In this latest addition to the How History Is Invented series, Roberts presents to readers the ultimate legendary-historical figure of Arthur. He examines the legend in relationship to actual historical works and talks about why some parts of the legend might be true, whereas others are fictional embellishments. The book is enhanced liberally with pictures, photographs, and other visual aids. He also cites passages from Tennyson's Idylls of the King and Sir Thomas Malory's Le Morte D'Arthur. The only surprise readers will find is the author's comparison between the stories of Arthur and Star Trek novels. Although the reader might understand that Roberts is trying to point out that the stories of Arthur, like those in the Star Trek series, are a genre unto themselves with spin-offs and new stories built on minor characters, it might be a bit disconcerting. This is a decent although very basic book on how to do historical research into the King Arthur legend, but Roberts does not offer a blueprint for doing so. The book is not an in-depth look at Arthur, but it might serve as a starting point for some students. The bibliography could be a bit bettermany books cited are outdatedbut again not bad for a basic book. If libraries have other books in the series, add this one; if not, they should consider skipping it. Catherine M. Andronik's Quest for a King (Atheneum, 1989/VOYA December 1989) is a superior title named as an ALA Best Book for Young Adults. There are other better books on Arthur out there, such as Malory's work itself or fictionalized accounts such as T. H. White's The Once and Future King (Collins, 1958, (c)1939), and even the University of Rochester Web site athttp://www.ub.rug.nl/camelot. Index. Illus. Photos. Maps. Biblio. Source Notes. VOYA CODES: 3Q 2P M J (Readable without serious defects; For the YA with a special interest in the subject; Middle School, defined as grades 6 to 8; Junior High, defined as grades 7 to 9). 2001, Lerner, 104p, $23.93. Ages 12 to 15. Reviewer: Vicky Burkholder SOURCE: VOYA, August 2001 (Vol. 24, No. 3)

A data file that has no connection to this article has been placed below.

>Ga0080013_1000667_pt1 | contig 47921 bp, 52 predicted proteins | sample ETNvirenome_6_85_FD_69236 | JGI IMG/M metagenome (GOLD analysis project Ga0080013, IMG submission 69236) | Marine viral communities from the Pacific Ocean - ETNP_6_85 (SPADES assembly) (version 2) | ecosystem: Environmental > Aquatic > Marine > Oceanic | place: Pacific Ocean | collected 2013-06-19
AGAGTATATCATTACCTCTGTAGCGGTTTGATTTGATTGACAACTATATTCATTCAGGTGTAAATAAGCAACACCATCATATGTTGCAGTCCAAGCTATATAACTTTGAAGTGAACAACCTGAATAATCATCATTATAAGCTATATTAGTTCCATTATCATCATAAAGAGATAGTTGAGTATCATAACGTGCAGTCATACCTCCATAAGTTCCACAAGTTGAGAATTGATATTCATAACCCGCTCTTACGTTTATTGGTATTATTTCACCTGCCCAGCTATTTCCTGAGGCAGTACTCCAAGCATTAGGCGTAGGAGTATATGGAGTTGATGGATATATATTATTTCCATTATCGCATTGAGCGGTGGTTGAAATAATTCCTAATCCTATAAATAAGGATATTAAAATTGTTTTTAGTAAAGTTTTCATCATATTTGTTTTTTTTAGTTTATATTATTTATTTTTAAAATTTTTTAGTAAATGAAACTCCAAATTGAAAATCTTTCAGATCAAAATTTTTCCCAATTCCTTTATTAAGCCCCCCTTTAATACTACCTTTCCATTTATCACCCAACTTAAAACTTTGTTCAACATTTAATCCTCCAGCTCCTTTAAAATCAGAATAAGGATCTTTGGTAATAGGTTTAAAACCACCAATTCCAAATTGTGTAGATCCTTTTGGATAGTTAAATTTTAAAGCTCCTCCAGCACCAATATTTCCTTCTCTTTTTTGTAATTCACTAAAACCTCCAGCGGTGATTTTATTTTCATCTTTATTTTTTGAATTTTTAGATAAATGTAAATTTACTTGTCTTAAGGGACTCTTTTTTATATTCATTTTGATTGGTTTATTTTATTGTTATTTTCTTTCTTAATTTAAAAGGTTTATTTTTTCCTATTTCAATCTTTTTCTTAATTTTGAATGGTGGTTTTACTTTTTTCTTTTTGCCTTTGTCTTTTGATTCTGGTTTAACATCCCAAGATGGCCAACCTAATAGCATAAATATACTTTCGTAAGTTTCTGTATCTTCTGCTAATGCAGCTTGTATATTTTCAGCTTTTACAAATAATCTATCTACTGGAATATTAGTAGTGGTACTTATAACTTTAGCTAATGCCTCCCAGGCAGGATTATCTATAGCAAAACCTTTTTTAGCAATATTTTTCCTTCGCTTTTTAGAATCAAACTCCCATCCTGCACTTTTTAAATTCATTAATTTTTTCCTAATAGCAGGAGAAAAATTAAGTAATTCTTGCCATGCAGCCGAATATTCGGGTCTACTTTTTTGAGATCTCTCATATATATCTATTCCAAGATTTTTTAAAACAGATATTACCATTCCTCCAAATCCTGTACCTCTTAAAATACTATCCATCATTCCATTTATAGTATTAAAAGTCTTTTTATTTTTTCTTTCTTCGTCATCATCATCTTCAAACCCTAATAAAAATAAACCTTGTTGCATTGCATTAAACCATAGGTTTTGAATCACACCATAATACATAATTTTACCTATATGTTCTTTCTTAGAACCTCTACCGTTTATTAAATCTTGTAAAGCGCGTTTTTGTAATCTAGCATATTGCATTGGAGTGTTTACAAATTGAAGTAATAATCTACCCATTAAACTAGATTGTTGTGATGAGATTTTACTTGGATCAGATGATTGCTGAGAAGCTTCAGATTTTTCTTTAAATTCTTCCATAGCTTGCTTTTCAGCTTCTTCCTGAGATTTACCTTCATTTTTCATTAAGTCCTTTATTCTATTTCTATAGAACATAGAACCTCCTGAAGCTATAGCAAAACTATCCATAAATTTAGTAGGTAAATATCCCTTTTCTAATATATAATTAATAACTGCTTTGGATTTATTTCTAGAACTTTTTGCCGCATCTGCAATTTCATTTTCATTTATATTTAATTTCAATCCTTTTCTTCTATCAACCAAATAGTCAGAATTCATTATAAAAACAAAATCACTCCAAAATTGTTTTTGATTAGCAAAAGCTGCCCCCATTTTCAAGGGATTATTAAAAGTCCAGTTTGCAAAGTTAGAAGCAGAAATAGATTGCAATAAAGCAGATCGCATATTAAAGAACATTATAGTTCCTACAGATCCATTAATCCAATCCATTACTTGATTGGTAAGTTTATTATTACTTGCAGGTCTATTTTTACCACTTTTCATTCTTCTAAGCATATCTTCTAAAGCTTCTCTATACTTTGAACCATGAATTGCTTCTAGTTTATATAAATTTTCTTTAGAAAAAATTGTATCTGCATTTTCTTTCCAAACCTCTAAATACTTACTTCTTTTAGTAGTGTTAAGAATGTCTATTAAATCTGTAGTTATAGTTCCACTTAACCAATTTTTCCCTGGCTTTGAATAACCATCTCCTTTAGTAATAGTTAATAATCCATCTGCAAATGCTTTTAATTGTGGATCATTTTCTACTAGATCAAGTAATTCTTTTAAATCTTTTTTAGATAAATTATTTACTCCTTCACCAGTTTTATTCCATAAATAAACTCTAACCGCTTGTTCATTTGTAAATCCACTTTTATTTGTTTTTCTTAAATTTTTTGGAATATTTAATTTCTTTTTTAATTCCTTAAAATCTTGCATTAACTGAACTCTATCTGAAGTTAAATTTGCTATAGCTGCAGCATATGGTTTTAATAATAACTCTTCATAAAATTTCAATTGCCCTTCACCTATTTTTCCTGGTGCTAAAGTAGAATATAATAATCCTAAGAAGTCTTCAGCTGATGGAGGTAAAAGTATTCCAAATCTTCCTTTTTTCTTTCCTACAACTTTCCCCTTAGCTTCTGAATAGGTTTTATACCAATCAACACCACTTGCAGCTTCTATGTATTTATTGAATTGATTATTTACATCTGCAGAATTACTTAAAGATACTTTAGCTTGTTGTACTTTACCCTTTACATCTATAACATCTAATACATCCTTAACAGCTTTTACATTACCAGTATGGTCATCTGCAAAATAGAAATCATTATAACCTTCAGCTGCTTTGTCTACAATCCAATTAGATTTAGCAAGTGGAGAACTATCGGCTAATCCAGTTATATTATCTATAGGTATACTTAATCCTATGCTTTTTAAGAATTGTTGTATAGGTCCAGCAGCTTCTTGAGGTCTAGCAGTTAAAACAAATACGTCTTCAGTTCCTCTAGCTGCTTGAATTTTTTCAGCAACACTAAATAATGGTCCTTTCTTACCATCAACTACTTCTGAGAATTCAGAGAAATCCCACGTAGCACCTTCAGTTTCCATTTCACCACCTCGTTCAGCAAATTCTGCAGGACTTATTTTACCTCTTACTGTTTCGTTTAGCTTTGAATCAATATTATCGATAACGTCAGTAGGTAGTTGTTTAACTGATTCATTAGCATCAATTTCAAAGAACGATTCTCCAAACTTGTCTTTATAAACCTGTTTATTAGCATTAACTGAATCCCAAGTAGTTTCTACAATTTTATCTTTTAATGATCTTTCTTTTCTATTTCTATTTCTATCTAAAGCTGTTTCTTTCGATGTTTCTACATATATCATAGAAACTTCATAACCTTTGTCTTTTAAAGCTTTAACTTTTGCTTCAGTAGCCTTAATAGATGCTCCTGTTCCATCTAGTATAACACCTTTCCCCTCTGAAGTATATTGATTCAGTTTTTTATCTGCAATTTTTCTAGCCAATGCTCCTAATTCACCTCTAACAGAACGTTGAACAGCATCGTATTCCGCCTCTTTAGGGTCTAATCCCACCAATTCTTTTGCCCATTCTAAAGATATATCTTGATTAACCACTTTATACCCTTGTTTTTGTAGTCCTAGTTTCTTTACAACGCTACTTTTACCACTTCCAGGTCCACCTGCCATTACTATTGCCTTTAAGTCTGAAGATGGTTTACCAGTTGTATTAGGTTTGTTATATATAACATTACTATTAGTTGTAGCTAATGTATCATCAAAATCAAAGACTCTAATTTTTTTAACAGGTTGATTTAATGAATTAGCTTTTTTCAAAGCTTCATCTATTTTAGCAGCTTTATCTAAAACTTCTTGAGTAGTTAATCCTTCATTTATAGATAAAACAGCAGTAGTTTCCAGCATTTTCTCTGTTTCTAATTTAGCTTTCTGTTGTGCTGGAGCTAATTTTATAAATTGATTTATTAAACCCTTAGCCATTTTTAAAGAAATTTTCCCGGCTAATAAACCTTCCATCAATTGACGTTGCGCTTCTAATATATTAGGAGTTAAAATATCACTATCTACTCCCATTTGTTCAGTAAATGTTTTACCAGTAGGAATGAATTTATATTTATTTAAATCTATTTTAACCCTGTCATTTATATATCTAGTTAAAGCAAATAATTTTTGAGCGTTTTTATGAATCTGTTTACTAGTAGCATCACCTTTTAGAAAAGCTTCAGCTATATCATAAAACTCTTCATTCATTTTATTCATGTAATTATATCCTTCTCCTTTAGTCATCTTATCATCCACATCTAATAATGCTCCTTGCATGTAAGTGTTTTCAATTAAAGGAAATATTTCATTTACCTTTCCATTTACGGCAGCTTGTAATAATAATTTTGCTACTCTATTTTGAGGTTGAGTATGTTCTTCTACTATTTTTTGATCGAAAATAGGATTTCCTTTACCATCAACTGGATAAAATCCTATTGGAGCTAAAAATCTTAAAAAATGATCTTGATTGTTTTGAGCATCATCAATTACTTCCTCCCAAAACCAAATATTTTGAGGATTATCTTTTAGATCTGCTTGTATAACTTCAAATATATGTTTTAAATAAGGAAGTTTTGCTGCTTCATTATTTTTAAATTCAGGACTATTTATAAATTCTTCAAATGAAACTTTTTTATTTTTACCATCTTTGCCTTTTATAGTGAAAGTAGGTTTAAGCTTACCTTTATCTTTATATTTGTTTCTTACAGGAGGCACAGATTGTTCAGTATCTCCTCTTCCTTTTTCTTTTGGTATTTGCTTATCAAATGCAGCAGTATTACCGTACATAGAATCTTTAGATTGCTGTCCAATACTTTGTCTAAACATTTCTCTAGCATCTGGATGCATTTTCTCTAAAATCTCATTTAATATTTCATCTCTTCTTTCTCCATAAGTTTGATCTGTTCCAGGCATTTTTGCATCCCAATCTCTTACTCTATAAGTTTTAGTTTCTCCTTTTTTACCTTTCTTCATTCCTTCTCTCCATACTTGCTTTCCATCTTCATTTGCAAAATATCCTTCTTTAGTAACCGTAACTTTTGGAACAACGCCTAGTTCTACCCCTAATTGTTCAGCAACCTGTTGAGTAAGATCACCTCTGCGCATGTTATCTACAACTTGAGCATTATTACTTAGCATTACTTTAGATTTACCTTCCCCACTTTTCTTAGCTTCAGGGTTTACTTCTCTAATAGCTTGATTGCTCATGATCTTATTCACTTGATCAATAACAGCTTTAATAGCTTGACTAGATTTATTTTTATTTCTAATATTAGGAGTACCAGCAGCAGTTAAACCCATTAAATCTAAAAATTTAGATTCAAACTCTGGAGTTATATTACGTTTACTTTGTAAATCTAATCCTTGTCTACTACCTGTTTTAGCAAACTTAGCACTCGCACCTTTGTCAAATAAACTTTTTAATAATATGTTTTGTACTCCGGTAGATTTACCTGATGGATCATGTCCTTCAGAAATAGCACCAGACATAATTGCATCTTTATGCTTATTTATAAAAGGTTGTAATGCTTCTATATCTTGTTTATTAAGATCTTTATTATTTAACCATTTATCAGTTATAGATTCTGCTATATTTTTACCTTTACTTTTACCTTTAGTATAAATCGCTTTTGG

Gr 7-10-In weighing the legend of King Arthur against existing historical and archaeological evidence, Roberts also describes the evolution of the legendary figure through the centuries. Helpful but brief descriptions of period weapons and armor, summaries of various tales such as "Sir Gawain and the Green Knight," and excerpts from related literature such as Alfred, Lord Tennyson's "Idylls of the King" broaden the book's usefulness. Unfortunately, the text flows unevenly and is sapped of life by repetitious summarization and generalization and minor errors in punctuation. Source notes at the end of the book are tied only to page numbers, making it necessary for students to read the whole page to determine what specific line or quote they refer to. There is value in Roberts's tenacious assertions of what is fact, fiction, or conjecture. However, if libraries own Kevin Crossley-Holland's The World of King Arthur and His Court (Dutton, 1999), Michael O'Neal's King Arthur (Greenhaven, 1992; o.p.), and Paul Doherty's King Arthur (Chelsea, 1987; o.p.), Roberts's title will be redundant.-Nancy Call, Santa Cruz Public Libraries, Aptos, CA Copyright 2001 Cahners Business Information.